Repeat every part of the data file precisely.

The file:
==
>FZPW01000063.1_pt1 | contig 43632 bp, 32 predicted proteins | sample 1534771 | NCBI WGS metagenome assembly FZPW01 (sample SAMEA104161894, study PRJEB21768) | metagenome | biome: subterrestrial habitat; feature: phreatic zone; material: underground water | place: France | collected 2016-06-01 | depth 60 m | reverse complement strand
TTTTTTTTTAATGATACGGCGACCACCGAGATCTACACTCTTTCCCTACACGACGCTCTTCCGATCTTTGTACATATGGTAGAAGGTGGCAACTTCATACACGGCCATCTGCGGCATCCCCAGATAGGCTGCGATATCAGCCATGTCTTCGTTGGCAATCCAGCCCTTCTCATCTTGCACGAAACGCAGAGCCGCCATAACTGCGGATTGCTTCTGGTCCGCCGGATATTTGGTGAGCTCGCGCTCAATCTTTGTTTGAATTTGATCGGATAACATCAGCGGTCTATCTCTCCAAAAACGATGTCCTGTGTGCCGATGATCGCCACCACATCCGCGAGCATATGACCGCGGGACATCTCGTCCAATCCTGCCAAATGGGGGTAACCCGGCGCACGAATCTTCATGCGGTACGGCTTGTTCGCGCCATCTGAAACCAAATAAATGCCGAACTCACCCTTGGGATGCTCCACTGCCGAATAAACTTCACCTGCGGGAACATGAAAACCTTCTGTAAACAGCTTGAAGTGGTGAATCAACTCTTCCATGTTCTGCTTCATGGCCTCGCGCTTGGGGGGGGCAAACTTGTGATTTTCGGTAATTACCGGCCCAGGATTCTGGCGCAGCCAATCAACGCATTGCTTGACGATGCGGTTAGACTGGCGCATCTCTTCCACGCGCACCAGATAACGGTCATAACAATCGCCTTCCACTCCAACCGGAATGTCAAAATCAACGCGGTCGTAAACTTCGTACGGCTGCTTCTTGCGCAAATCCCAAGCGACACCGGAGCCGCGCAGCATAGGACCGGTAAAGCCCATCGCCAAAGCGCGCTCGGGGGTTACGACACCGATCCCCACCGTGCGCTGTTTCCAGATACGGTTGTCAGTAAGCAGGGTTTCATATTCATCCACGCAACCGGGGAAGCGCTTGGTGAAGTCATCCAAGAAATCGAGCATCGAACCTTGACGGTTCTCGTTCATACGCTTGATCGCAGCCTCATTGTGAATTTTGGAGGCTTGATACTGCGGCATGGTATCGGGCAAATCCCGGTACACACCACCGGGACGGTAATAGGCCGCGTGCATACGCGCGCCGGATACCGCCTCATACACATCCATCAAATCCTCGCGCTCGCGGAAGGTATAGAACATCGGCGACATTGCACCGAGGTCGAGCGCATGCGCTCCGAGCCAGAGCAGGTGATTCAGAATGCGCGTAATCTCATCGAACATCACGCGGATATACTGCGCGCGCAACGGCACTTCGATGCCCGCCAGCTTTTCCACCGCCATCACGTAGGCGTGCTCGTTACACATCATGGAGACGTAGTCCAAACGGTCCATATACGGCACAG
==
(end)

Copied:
>FZPW01000063.1_pt1 | contig 43632 bp, 32 predicted proteins | sample 1534771 | NCBI WGS metagenome assembly FZPW01 (sample SAMEA104161894, study PRJEB21768) | metagenome | biome: subterrestrial habitat; feature: phreatic zone; material: underground water | place: France | collected 2016-06-01 | depth 60 m | reverse complement strand
TTTTTTTTTAATGATACGGCGACCACCGAGATCTACACTCTTTCCCTACACGACGCTCTTCCGATCTTTGTACATATGGTAGAAGGTGGCAACTTCATACACGGCCATCTGCGGCATCCCCAGATAGGCTGCGATATCAGCCATGTCTTCGTTGGCAATCCAGCCCTTCTCATCTTGCACGAAACGCAGAGCCGCCATAACTGCGGATTGCTTCTGGTCCGCCGGATATTTGGTGAGCTCGCGCTCAATCTTTGTTTGAATTTGATCGGATAACATCAGCGGTCTATCTCTCCAAAAACGATGTCCTGTGTGCCGATGATCGCCACCACATCCGCGAGCATATGACCGCGGGACATCTCGTCCAATCCTGCCAAATGGGGGTAACCCGGCGCACGAATCTTCATGCGGTACGGCTTGTTCGCGCCATCTGAAACCAAATAAATGCCGAACTCACCCTTGGGATGCTCCACTGCCGAATAAACTTCACCTGCGGGAACATGAAAACCTTCTGTAAACAGCTTGAAGTGGTGAATCAACTCTTCCATGTTCTGCTTCATGGCCTCGCGCTTGGGGGGGGCAAACTTGTGATTTTCGGTAATTACCGGCCCAGGATTCTGGCGCAGCCAATCAACGCATTGCTTGACGATGCGGTTAGACTGGCGCATCTCTTCCACGCGCACCAGATAACGGTCATAACAATCGCCTTCCACTCCAACCGGAATGTCAAAATCAACGCGGTCGTAAACTTCGTACGGCTGCTTCTTGCGCAAATCCCAAGCGACACCGGAGCCGCGCAGCATAGGACCGGTAAAGCCCATCGCCAAAGCGCGCTCGGGGGTTACGACACCGATCCCCACCGTGCGCTGTTTCCAGATACGGTTGTCAGTAAGCAGGGTTTCATATTCATCCACGCAACCGGGGAAGCGCTTGGTGAAGTCATCCAAGAAATCGAGCATCGAACCTTGACGGTTCTCGTTCATACGCTTGATCGCAGCCTCATTGTGAATTTTGGAGGCTTGATACTGCGGCATGGTATCGGGCAAATCCCGGTACACACCACCGGGACGGTAATAGGCCGCGTGCATACGCGCGCCGGATACCGCCTCATACACATCCATCAAATCCTCGCGCTCGCGGAAGGTATAGAACATCGGCGACATTGCACCGAGGTCGAGCGCATGCGCTCCGAGCCAGAGCAGGTGATTCAGAATGCGCGTAATCTCATCGAACATCACGCGGATATACTGCGCGCGCAACGGCACTTCGATGCCCGCCAGCTTTTCCACCGCCATCACGTAGGCGTGCTCGTTACACATCATGGAGACGTAGTCCAAACGGTCCATATACGGCACAG